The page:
Contact fiberoptic laser transscleral Cyclophotocoagulation (TSCPC) is an aqueous inflow-reducing surgical treatment for glaucoma. One delivery device uses a 600-μm diameter quartz glass fiberoptic with a hemispheric tip. A larger fiberoptic diameter would reduce fluence through conjunctiva and sclera. This study determined the relation of fiberoptic to ciliary body burn diameters after TSCPC with the IRIS Medical SLx diode laser system in human autopsy eyes.
Materials and Methods
Laser energy was applied with two models of delivery probe that were identical except for fiberoptic diameter (600 or 800 μm). Both had hemispheric tips, each with the hemisphere radius equal to the radius of the fiberoptic. Six fresh human autopsy eyes (three pairs) were used, each receiving eight diode laser applications at 1.75 (2 eyes) or 2.0 (4 eyes) watts for 2.5 seconds—four applications per eye with the 600-μm fiberoptic and four with the 800-μm fiberoptic. Eyes were fixed in 10% formalin then opened coronally at the equator. Inner surface burn diameters were measured parallel and perpendicular to the limbus using calipers and an operating microscope at 10° magnification.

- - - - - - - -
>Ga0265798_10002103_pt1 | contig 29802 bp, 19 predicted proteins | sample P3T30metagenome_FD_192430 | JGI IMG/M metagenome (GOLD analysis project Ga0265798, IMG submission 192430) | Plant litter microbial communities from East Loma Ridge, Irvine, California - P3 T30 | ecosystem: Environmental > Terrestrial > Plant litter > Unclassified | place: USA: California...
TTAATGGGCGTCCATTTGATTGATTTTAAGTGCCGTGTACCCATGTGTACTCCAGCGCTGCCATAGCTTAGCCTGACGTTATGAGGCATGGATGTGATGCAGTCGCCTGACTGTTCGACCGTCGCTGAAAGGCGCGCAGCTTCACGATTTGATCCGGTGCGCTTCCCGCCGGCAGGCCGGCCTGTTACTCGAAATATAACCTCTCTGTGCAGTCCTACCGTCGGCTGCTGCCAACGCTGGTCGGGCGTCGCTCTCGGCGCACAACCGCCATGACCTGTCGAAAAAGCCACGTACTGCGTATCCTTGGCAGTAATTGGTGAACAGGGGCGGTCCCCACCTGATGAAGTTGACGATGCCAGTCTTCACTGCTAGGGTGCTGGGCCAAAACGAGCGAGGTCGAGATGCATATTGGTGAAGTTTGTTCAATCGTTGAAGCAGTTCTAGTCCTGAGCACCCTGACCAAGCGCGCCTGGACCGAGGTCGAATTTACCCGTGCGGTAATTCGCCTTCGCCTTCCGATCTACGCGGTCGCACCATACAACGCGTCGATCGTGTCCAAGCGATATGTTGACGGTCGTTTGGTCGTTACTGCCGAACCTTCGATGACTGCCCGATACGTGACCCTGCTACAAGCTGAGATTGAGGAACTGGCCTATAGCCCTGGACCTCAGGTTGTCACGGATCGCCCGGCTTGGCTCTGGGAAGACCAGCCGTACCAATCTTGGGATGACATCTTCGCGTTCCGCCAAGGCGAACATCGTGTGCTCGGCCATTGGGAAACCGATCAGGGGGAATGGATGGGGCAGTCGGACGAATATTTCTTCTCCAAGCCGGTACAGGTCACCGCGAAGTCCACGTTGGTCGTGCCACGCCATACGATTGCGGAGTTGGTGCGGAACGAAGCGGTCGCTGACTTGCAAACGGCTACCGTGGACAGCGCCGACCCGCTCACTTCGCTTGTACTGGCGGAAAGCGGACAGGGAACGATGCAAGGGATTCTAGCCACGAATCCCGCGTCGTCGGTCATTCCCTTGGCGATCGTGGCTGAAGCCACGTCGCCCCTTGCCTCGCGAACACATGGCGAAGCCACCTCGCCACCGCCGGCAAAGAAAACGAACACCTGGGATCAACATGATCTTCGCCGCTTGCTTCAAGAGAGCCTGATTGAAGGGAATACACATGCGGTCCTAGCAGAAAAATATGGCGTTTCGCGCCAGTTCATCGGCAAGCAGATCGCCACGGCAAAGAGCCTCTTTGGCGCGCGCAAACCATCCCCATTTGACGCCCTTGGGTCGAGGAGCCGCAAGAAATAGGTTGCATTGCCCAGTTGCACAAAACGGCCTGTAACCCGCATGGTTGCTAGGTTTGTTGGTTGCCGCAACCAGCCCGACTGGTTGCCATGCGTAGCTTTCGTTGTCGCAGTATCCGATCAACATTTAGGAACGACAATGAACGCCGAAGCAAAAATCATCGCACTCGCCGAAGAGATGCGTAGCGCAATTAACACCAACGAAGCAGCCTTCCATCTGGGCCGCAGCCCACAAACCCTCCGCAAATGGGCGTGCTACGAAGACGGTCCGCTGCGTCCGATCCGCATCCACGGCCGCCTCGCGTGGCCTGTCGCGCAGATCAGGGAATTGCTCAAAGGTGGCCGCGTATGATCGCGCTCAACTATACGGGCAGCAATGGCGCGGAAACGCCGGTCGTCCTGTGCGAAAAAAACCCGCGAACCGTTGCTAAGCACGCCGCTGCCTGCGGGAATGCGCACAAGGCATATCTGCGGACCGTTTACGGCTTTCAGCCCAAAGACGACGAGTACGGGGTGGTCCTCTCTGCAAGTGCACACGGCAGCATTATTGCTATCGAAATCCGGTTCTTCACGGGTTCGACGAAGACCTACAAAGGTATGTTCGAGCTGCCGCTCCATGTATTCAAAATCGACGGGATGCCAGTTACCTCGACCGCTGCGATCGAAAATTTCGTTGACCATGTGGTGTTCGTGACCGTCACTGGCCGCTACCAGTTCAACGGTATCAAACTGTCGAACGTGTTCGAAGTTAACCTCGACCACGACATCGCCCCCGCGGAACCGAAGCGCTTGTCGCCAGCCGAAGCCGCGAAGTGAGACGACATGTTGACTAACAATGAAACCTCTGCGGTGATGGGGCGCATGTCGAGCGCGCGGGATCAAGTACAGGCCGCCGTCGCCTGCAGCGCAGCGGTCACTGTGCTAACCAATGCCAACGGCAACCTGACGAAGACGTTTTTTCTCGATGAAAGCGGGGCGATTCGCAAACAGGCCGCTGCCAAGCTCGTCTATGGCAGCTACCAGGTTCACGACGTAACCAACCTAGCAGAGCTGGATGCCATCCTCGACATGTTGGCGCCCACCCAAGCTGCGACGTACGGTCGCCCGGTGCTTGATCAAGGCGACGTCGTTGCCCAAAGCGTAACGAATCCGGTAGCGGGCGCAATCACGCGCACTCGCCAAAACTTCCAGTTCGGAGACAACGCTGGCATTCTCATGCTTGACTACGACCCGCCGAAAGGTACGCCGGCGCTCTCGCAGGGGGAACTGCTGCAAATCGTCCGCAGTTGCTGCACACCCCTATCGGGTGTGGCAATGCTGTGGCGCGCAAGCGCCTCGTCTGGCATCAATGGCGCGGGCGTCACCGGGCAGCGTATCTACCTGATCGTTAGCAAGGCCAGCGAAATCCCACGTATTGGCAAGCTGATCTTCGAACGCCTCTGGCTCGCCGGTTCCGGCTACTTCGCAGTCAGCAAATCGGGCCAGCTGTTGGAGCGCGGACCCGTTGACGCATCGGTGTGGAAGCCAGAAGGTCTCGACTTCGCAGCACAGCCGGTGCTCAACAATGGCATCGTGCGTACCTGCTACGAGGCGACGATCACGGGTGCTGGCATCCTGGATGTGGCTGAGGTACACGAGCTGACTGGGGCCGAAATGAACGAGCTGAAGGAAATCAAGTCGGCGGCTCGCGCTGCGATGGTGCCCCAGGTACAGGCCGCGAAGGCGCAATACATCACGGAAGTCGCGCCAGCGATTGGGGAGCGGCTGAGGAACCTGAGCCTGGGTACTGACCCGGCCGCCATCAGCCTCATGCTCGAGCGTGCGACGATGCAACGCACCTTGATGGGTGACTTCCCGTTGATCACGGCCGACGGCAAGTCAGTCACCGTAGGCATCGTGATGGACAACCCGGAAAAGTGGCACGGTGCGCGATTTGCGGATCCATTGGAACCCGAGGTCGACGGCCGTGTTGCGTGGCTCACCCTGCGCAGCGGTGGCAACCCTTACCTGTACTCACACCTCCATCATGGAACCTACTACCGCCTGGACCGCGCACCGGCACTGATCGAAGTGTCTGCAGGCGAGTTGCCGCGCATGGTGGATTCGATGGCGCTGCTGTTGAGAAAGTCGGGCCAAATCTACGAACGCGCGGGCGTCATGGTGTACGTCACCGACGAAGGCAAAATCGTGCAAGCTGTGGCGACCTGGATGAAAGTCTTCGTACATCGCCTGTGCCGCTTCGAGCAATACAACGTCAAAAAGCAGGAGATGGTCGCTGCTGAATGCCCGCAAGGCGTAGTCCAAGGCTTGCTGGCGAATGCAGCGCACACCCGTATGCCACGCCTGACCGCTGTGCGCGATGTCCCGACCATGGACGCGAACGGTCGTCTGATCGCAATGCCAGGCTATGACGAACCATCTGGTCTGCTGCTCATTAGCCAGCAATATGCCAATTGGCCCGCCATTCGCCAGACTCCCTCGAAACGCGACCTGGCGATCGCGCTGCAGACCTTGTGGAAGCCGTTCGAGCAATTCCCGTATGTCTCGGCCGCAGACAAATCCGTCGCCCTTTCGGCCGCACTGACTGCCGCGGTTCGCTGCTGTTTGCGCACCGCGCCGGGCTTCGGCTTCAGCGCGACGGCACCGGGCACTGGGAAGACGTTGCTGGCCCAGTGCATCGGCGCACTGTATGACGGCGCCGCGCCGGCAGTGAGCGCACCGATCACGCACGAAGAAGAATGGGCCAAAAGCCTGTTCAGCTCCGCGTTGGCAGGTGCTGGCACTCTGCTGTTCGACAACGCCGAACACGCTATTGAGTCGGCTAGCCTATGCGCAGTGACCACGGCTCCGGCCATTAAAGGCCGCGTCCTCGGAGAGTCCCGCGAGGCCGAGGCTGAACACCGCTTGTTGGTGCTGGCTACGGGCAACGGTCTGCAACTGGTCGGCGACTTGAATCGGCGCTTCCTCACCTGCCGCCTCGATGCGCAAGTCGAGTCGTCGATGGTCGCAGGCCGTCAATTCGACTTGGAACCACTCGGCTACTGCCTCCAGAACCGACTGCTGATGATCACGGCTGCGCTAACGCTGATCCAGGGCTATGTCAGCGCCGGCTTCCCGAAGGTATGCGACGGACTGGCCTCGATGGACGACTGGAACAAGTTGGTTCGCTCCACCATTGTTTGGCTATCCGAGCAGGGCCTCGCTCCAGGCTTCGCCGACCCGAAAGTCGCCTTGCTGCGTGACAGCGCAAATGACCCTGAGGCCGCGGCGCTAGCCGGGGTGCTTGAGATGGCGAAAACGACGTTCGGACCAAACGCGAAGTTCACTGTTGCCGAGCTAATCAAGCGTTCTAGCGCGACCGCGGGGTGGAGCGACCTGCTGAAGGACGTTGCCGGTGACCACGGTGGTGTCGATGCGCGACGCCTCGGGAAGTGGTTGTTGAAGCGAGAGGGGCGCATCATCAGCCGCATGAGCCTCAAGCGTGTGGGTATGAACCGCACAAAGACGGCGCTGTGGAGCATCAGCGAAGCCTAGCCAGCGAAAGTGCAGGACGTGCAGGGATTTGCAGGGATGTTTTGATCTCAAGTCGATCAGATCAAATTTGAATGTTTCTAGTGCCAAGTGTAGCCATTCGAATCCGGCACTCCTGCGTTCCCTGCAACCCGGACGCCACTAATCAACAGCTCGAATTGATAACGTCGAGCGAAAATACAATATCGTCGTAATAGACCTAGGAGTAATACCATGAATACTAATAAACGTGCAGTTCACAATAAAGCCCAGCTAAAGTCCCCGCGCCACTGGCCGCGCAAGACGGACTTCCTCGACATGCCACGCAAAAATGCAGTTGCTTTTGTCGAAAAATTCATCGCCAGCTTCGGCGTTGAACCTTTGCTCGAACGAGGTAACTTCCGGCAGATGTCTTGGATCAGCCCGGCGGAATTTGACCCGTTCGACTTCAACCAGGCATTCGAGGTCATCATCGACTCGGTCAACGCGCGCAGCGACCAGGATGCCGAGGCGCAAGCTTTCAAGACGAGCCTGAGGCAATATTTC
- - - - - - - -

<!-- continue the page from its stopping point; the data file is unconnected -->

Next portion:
Ciliary body burns with the 600− and 800-μm fiberoptic tips had nearly the same average diameter, range of diameter, average area, and range of areas.
The 800-μm fiber, which has a 78% larger cross-sectional area than a 600-μm fiber, reduces fluence through ocular surface tissue during diode laser TSCPC, theoretically decreasing the risk of surface burns. In this study, the larger fiber gives essentially the same size ciliary body coagulation as obtained with the 600-μm fiberoptic. This suggests that the larger fiberoptic, compared with the standard 600-μm fiberoptic, will be more safe yet equally effective for TSCPC.
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